Is Anyone Speaking?

06/29/2013 03:35 pm ET | Updated Aug 29, 2013

"I'm on Facebook so I don't have to talk to people." -- A bright and dedicated student at a major American University (paraphrase)

In the new report, "The Heart of the Matter: The Humanities and Social Sciences for a vibrant, competitive, and secure nation," by the American Academy of Arts and Sciences, there is the following passage in its executive summary regarding one of its goals:

Support full literacy as the foundation for all learning. The nation depends on a fully literate populace -- on citizens whose reading, writing, speaking, and analytical skills improve over a lifetime. These are among the principal skills that the humanities and social sciences teach, and they must be nurtured at every level of education.

I highlight the word speaking because, in the commentaries I have seen on the report (and doubtless I have not seen them all), I did not notice emphasis on how the humanities can contribute to the pleasure of conversation (known in some jaw-breaking circles as "oral communication," a term doubtless treasured by dentists).

The humanities' role in improving writing is justifiably underscored, but a far more fundamental way of sharing thoughts and experiences with others -- through the electronically unfiltered spoken word -- is not cited by those who share the report's emphasis on "full literacy as the foundation for all learning."

I find this omission odd and unsettling, especially given the state of speaking in our Republic today. For anyone with an ear for language, it is apparent that Americans' growing inability to talk with one another one-on-one could be cause for concern, leading as it may to social if not intellectual isolation. While words can be digitally disseminated, direct speech enriches, with its unique and magical qualities, the lives of those speaking with others -- as Socrates's dialogues demonstrated, eons ago, so well.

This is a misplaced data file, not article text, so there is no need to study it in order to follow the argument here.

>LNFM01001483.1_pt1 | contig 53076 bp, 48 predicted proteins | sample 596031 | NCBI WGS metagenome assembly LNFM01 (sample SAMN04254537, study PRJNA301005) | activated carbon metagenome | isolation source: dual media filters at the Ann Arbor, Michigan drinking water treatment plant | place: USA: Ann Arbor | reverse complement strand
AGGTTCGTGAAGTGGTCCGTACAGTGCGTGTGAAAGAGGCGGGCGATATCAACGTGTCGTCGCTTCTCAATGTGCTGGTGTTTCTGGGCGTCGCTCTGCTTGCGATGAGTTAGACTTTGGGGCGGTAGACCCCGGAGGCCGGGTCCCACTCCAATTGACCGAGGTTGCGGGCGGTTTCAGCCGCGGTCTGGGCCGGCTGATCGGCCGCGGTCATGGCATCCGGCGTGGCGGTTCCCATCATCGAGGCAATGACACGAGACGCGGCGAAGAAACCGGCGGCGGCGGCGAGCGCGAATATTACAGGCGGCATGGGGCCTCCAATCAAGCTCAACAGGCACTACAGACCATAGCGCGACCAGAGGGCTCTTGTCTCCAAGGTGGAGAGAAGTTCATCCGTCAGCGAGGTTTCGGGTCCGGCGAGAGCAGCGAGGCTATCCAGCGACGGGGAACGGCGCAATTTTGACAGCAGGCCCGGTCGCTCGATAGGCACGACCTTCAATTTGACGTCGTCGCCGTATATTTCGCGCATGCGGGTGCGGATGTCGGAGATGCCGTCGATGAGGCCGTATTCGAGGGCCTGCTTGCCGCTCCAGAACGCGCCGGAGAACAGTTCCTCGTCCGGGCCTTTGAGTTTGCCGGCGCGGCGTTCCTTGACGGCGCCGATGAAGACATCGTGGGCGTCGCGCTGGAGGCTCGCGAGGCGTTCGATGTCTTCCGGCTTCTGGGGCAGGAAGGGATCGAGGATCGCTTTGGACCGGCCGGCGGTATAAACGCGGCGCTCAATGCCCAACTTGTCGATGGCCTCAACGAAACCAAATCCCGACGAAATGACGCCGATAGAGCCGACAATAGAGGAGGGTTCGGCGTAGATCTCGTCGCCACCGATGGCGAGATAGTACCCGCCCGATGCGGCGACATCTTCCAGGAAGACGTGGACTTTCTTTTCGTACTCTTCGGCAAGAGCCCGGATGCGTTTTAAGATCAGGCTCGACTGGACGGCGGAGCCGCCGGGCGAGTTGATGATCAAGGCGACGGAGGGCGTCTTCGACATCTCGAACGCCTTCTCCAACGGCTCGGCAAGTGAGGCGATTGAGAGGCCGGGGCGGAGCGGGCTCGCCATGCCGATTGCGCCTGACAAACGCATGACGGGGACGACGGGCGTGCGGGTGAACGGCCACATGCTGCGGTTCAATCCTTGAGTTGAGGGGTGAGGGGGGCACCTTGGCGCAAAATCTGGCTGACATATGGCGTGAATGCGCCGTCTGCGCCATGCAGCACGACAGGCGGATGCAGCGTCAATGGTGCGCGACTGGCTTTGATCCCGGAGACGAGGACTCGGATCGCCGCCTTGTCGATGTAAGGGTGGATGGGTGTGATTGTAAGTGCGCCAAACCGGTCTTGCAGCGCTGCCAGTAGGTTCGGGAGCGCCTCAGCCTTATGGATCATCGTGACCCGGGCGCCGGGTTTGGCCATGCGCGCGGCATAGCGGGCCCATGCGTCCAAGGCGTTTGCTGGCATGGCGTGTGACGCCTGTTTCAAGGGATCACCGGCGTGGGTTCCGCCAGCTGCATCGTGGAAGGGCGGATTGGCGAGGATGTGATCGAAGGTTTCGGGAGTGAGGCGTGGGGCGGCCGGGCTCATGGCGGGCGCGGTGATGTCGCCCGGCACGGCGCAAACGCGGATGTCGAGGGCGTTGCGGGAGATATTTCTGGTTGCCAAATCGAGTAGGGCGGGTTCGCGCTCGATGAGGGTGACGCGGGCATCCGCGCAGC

But at modern U.S. universities, direct teacher-student discourse is becoming increasingly rare. "Expert" professors pontificate through jargon-filled lectures and PowerPoint presentations that do not necessarily lead to person-to-person dialogue. The latest academic trend is for online courses where the spoken word is absent.

And young people, raised on video games with which they "interact" but not converse, are reluctant -- if not incapable -- of expressing themselves in comprehensible complete sentences. Verbal tics -- the endless repetition of "like" being perhaps the most irritating among them -- proliferate. Indeed, the whole notion of focusing on the speech of a person(s) with whom you are physically present, rather than staring at your electronic device, is becoming increasingly passé.

Some are not upset by this disappearance of the spoken word exchanged between persons in the "non-virtual" world, evaluating the extinction of down-to-earth conversation as yet another part of an inevitable Darwinian evolution -- mankind's "adaptation" to the brave cyberspace world of universal interconnectivity, of which books are, granted, an earlier version (Plato, as is well-known, castigated writing, despite his having preserved Socrates's dialogues in such a form; his great mind, a footnote to Western philosophy, is full of contradictions).

Others, in defense of the importance of face-to-face conversation -- what speaking, in its fullest sense, is about -- would suggest that sharing words directly with other human beings, be they colleagues, friends, or a lover, is, indeed, what makes us, perhaps more than anything else, human -- and thus what the humanities should nurture and protect.

As the above-cited report underscores, "Even in a digital age, the spoken ... word remains the most basic unit of our interactions, the very basis of our humanity."

Yes, let's read, write, and use the Internet, but let's not abandon the miraculous pleasure of speaking in the real world with identifiable persons other than ourselves. As Edward Murrow, a prominent American journalist, who ran the United States Information Agency (in charge of our public diplomacy with the outside world) during the Kennedy administration, said (1963):

"It has always seemed to me the real art in this business is not so much moving information or guidance or policy five or 10,000 miles. That is an electronic problem. The real art is to move it the last three feet in face to face conversation."

After all, is not our spoken word the most awesome app ever invented? And it's free! (In all meanings of the word).